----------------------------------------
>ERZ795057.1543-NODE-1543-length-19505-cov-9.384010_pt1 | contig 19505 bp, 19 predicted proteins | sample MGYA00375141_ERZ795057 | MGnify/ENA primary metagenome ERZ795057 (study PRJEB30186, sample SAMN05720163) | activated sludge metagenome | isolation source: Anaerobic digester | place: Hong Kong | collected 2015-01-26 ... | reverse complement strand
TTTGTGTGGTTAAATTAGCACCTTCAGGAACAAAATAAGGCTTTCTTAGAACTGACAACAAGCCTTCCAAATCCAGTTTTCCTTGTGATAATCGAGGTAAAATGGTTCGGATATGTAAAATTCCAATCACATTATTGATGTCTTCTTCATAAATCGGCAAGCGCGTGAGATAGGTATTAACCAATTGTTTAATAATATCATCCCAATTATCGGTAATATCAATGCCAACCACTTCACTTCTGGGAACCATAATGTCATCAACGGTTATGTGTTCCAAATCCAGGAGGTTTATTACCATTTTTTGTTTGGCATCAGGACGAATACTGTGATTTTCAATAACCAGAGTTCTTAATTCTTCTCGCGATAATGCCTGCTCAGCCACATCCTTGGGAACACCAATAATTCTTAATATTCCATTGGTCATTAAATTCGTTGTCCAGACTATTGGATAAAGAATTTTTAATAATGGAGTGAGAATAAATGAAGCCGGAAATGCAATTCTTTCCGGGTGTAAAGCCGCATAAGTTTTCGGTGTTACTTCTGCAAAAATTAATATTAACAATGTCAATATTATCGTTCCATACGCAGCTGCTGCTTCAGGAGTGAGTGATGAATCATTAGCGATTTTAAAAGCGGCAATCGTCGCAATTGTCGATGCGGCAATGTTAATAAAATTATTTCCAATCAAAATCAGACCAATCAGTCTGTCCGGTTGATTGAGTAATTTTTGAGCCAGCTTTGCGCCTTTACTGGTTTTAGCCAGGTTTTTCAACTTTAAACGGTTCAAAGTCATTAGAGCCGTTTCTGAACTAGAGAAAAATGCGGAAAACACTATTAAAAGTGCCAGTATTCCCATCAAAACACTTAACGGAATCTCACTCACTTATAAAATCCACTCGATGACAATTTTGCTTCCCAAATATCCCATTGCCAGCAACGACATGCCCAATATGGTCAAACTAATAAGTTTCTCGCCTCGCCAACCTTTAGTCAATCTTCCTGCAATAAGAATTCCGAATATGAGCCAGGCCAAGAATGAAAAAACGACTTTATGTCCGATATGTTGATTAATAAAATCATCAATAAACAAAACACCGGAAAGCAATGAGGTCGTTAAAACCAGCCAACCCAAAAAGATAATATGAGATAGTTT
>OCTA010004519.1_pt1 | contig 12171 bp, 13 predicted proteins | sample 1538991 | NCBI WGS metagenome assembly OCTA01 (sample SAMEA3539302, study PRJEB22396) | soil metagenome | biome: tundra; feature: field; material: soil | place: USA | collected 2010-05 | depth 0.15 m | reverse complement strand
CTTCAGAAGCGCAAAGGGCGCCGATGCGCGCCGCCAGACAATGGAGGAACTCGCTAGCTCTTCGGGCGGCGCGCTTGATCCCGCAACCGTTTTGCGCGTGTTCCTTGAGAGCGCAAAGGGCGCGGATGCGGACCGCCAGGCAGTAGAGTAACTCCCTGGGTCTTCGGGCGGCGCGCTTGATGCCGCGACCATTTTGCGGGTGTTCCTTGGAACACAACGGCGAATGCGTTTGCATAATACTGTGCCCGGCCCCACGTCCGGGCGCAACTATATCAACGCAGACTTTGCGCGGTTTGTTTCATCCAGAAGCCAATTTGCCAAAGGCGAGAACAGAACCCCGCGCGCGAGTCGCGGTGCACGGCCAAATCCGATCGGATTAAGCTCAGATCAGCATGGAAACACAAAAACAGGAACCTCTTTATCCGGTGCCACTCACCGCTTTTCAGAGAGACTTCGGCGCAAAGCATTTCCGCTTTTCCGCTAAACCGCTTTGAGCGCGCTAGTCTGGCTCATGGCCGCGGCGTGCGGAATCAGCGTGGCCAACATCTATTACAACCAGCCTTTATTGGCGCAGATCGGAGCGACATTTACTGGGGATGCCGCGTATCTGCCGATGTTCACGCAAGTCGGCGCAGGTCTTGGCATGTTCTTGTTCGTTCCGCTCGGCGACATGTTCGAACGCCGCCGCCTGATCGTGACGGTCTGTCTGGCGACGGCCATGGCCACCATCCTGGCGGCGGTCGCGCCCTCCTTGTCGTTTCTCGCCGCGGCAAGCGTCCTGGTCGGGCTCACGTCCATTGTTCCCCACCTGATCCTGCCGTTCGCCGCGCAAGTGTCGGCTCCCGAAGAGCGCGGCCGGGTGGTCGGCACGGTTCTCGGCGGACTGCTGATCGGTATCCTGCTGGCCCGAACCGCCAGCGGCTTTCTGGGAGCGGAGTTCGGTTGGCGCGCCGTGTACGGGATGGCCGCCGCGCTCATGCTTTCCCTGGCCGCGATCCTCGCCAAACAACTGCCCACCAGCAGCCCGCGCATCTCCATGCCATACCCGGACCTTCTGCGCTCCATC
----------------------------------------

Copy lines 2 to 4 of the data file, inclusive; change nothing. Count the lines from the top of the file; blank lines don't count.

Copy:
TTTGTGTGGTTAAATTAGCACCTTCAGGAACAAAATAAGGCTTTCTTAGAACTGACAACAAGCCTTCCAAATCCAGTTTTCCTTGTGATAATCGAGGTAAAATGGTTCGGATATGTAAAATTCCAATCACATTATTGATGTCTTCTTCATAAATCGGCAAGCGCGTGAGATAGGTATTAACCAATTGTTTAATAATATCATCCCAATTATCGGTAATATCAATGCCAACCACTTCACTTCTGGGAACCATAATGTCATCAACGGTTATGTGTTCCAAATCCAGGAGGTTTATTACCATTTTTTGTTTGGCATCAGGACGAATACTGTGATTTTCAATAACCAGAGTTCTTAATTCTTCTCGCGATAATGCCTGCTCAGCCACATCCTTGGGAACACCAATAATTCTTAATATTCCATTGGTCATTAAATTCGTTGTCCAGACTATTGGATAAAGAATTTTTAATAATGGAGTGAGAATAAATGAAGCCGGAAATGCAATTCTTTCCGGGTGTAAAGCCGCATAAGTTTTCGGTGTTACTTCTGCAAAAATTAATATTAACAATGTCAATATTATCGTTCCATACGCAGCTGCTGCTTCAGGAGTGAGTGATGAATCATTAGCGATTTTAAAAGCGGCAATCGTCGCAATTGTCGATGCGGCAATGTTAATAAAATTATTTCCAATCAAAATCAGACCAATCAGTCTGTCCGGTTGATTGAGTAATTTTTGAGCCAGCTTTGCGCCTTTACTGGTTTTAGCCAGGTTTTTCAACTTTAAACGGTTCAAAGTCATTAGAGCCGTTTCTGAACTAGAGAAAAATGCGGAAAACACTATTAAAAGTGCCAGTATTCCCATCAAAACACTTAACGGAATCTCACTCACTTATAAAATCCACTCGATGACAATTTTGCTTCCCAAATATCCCATTGCCAGCAACGACATGCCCAATATGGTCAAACTAATAAGTTTCTCGCCTCGCCAACCTTTAGTCAATCTTCCTGCAATAAGAATTCCGAATATGAGCCAGGCCAAGAATGAAAAAACGACTTTATGTCCGATATGTTGATTAATAAAATCATCAATAAACAAAACACCGGAAAGCAATGAGGTCGTTAAAACCAGCCAACCCAAAAAGATAATATGAGATAGTTT
>OCTA010004519.1_pt1 | contig 12171 bp, 13 predicted proteins | sample 1538991 | NCBI WGS metagenome assembly OCTA01 (sample SAMEA3539302, study PRJEB22396) | soil metagenome | biome: tundra; feature: field; material: soil | place: USA | collected 2010-05 | depth 0.15 m | reverse complement strand
CTTCAGAAGCGCAAAGGGCGCCGATGCGCGCCGCCAGACAATGGAGGAACTCGCTAGCTCTTCGGGCGGCGCGCTTGATCCCGCAACCGTTTTGCGCGTGTTCCTTGAGAGCGCAAAGGGCGCGGATGCGGACCGCCAGGCAGTAGAGTAACTCCCTGGGTCTTCGGGCGGCGCGCTTGATGCCGCGACCATTTTGCGGGTGTTCCTTGGAACACAACGGCGAATGCGTTTGCATAATACTGTGCCCGGCCCCACGTCCGGGCGCAACTATATCAACGCAGACTTTGCGCGGTTTGTTTCATCCAGAAGCCAATTTGCCAAAGGCGAGAACAGAACCCCGCGCGCGAGTCGCGGTGCACGGCCAAATCCGATCGGATTAAGCTCAGATCAGCATGGAAACACAAAAACAGGAACCTCTTTATCCGGTGCCACTCACCGCTTTTCAGAGAGACTTCGGCGCAAAGCATTTCCGCTTTTCCGCTAAACCGCTTTGAGCGCGCTAGTCTGGCTCATGGCCGCGGCGTGCGGAATCAGCGTGGCCAACATCTATTACAACCAGCCTTTATTGGCGCAGATCGGAGCGACATTTACTGGGGATGCCGCGTATCTGCCGATGTTCACGCAAGTCGGCGCAGGTCTTGGCATGTTCTTGTTCGTTCCGCTCGGCGACATGTTCGAACGCCGCCGCCTGATCGTGACGGTCTGTCTGGCGACGGCCATGGCCACCATCCTGGCGGCGGTCGCGCCCTCCTTGTCGTTTCTCGCCGCGGCAAGCGTCCTGGTCGGGCTCACGTCCATTGTTCCCCACCTGATCCTGCCGTTCGCCGCGCAAGTGTCGGCTCCCGAAGAGCGCGGCCGGGTGGTCGGCACGGTTCTCGGCGGACTGCTGATCGGTATCCTGCTGGCCCGAACCGCCAGCGGCTTTCTGGGAGCGGAGTTCGGTTGGCGCGCCGTGTACGGGATGGCCGCCGCGCTCATGCTTTCCCTGGCCGCGATCCTCGCCAAACAACTGCCCACCAGCAGCCCGCGCATCTCCATGCCATACCCGGACCTTCTGCGCTCCATC